Fermentation kinetics of stems of sorghum and millet genotypes
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Zerbini, E.; Sharma, A.; Rattunde, H.F.W. 1999. Fermentation kinetics of stems of sorghum and millet genotypes. Animal Feed Science and Technology. 81(1-2): 17-34
Permanent link to cite or share this item: http://hdl.handle.net/10568/939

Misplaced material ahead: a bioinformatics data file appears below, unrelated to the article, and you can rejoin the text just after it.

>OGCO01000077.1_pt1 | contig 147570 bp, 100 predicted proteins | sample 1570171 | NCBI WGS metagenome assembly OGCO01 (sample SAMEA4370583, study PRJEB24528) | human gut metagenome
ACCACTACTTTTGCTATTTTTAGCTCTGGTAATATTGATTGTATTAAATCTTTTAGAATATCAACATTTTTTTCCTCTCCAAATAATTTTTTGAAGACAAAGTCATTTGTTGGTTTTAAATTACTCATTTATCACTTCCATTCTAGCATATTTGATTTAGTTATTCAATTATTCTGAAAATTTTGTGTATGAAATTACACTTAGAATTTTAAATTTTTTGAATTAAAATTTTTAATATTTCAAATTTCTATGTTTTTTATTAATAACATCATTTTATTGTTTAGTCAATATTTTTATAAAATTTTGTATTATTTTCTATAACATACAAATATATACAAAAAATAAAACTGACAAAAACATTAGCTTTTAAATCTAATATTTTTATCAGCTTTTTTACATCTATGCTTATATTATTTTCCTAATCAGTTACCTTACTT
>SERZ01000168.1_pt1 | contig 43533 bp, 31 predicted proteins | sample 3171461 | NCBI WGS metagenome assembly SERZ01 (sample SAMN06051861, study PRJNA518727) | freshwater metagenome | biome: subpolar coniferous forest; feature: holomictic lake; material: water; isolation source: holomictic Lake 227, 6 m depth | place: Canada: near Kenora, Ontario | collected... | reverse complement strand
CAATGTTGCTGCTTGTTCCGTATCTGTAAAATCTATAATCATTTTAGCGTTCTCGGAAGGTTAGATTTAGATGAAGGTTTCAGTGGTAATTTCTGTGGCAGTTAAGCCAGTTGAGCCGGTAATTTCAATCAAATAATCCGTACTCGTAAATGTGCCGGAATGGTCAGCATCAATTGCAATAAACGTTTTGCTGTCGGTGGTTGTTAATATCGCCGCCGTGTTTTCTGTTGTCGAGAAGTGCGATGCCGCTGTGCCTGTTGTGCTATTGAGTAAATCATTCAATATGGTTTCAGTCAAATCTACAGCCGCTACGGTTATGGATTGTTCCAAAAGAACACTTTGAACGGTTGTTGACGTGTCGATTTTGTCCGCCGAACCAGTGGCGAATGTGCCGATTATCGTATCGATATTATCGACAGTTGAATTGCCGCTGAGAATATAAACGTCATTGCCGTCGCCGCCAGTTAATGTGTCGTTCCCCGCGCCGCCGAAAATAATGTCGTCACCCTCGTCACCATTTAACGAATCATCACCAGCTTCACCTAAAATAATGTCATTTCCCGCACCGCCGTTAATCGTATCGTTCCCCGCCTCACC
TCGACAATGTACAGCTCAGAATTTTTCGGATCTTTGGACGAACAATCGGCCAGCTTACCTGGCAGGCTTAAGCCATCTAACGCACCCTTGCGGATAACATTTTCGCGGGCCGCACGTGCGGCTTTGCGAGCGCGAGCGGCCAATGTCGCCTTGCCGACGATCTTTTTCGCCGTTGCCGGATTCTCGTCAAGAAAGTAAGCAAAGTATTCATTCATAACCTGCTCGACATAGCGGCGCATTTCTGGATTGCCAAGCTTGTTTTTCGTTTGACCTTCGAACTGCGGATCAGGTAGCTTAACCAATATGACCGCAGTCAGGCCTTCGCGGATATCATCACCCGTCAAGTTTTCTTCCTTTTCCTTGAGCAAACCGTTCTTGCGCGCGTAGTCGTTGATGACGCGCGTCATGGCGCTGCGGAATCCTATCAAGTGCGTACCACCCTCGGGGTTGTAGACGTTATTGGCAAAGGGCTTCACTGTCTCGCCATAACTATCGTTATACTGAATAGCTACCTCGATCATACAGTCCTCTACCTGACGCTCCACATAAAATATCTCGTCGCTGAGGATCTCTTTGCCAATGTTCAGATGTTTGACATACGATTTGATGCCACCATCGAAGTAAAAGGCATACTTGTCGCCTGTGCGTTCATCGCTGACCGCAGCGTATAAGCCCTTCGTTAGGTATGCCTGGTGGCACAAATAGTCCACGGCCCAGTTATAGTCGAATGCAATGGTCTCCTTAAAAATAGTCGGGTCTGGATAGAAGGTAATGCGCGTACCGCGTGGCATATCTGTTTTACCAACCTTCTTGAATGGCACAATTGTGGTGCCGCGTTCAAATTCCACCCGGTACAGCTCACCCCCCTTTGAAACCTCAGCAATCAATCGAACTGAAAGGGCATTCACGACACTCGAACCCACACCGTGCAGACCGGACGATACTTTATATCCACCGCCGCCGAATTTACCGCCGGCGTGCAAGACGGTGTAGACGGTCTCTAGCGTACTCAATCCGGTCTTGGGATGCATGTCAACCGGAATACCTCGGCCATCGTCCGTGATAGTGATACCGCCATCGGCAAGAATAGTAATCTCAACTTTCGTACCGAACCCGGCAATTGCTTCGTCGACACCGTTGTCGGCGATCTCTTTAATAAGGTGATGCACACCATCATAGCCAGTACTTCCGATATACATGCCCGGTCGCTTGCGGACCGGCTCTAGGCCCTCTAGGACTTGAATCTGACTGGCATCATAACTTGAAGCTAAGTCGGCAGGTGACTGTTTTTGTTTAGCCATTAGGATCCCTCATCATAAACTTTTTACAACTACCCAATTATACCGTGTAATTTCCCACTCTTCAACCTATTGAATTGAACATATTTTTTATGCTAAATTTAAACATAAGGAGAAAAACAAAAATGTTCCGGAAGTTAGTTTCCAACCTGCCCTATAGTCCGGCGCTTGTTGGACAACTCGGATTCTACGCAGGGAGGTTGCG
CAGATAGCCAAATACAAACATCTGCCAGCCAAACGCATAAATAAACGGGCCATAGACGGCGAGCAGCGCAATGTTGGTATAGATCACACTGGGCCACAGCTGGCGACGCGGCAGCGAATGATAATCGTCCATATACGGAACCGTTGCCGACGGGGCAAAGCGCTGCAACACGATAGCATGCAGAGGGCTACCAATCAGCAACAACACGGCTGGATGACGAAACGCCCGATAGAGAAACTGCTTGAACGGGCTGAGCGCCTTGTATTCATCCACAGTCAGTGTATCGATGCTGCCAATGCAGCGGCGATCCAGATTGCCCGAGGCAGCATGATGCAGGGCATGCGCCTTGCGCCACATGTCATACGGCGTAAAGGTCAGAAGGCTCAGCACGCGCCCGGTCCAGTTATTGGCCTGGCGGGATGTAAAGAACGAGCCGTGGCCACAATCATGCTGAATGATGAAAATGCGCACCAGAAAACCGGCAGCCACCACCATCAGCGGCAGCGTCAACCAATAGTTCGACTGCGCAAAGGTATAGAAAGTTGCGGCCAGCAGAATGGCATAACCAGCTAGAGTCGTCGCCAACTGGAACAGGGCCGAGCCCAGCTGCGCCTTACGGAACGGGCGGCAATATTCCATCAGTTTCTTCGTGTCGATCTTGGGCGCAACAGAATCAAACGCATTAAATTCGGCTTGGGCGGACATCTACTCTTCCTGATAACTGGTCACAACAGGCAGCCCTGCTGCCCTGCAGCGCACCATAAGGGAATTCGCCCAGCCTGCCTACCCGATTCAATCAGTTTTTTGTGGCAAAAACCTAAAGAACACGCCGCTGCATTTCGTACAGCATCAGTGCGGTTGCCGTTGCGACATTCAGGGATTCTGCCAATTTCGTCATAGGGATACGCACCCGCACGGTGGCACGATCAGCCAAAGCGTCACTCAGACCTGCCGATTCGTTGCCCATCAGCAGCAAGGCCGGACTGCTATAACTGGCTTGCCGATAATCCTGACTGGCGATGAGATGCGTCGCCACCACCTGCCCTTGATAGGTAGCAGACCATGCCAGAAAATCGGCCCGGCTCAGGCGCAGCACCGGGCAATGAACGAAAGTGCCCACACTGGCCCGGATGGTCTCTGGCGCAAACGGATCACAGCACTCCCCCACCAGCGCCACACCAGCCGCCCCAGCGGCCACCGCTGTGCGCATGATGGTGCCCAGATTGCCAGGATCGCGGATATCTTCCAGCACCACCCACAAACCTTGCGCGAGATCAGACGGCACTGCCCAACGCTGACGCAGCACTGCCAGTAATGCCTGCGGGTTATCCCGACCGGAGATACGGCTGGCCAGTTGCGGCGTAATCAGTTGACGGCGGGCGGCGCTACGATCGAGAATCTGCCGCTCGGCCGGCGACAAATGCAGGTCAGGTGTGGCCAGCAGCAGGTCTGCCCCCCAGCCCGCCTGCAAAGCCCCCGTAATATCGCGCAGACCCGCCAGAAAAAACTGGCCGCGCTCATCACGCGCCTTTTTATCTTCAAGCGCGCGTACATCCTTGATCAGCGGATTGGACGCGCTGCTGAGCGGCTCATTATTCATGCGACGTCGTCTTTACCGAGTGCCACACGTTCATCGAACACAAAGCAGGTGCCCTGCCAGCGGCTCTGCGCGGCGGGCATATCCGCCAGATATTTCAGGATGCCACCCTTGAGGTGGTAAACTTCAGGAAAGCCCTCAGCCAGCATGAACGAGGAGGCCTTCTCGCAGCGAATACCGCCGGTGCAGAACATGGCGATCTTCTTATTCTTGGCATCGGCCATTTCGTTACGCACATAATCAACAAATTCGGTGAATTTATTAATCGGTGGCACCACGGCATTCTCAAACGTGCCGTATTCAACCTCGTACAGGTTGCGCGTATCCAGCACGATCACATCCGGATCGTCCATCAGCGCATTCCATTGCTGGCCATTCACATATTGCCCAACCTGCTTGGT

Gas production profiles were obtained from in vitro fermentation of stems of six genotypes of sorghum and millet grown at the International Crops Research Institute for the Semi-Arid Tropics (ICRISAT), India. The ranking of sorghum and millet genotypes by cumulative gas production was consistent throughout the 96-hour fermentation period. However, differences were proportionally greater during the initial 3 and 6h of fermentation.The multiphase model described by Groot et al. [Groot, J.C.J., Cone, J.W., Williams, B.A., Debersaques, F.M.A., Lantinga, E.A., 1996. Anim. Feed Sci. Technol. 64:77-89] was used to fit the in vitro fermentation gas observations of these substrates, and fermentation kinetics parameters were calculated using the fitted model. The final estimates of the model parameters (A, B, C), tested by varying the initial estimates obtained with the monophasic model by +/-50%, were stable, showing no dependence on the starting values of the model parameters. However, in millet stems, the C parameter has shown a tendency to converge near unity. The stability of the final values of the parameters of the model in this study suggests the potential applicability of the multiphase model when only nine gas observations over a period of 96h were available. However, the indeterminacy in the parameters of phase 1 for some millet stems indicates the need of an intermediate gas value between 0 and 3h.In both, sorghum and millet the asymptotic gas of the first phase (A1) was negatively correlated with NDF (r=-0.82, p<0.05; r=-0.80, p<0.05, respectively) and lignin (r=-0.86, p<0.05; r=-0.95, p<0.01, respectively). The estimated maximum fractional rate of substrate digestion in the second phase (Rm2) showed a strong inverse relationship with lignin (r=-0.93, p<0.01) in millet but not in sorghum. On the other hand, the time at which the rate of fermentation reached its maximum in phase 1 (tmax1) was negatively correlated with ADF and lignin (r=-0.88, p<0.05 and r=-0.87, p<0.05, respectively) in sorghum, whereas in millet only tmax2 (phase 2) was negatively correlated with lignin (r=-0.88, p<0.05). Estimated differences in the contribution from the different phases to similar cumulative gas at 48h in stems of different sorghum genotypes indicate the need to complement measurements of total gas production with selected kinetics parameters. The degree of variability between genotypes observed for kinetics parameters related to both, phases 1 and 2 suggest that these parameters have potential for discriminating feed quality differences between crop residues or plant parts. These results point out the difficulty in finding a single feed quality parameter to be used to rank different crop residues of different genotypes. Additional studies are needed to associate these parameters with voluntary intake and in vivo rumen outflow rates with which these phases could be associated.
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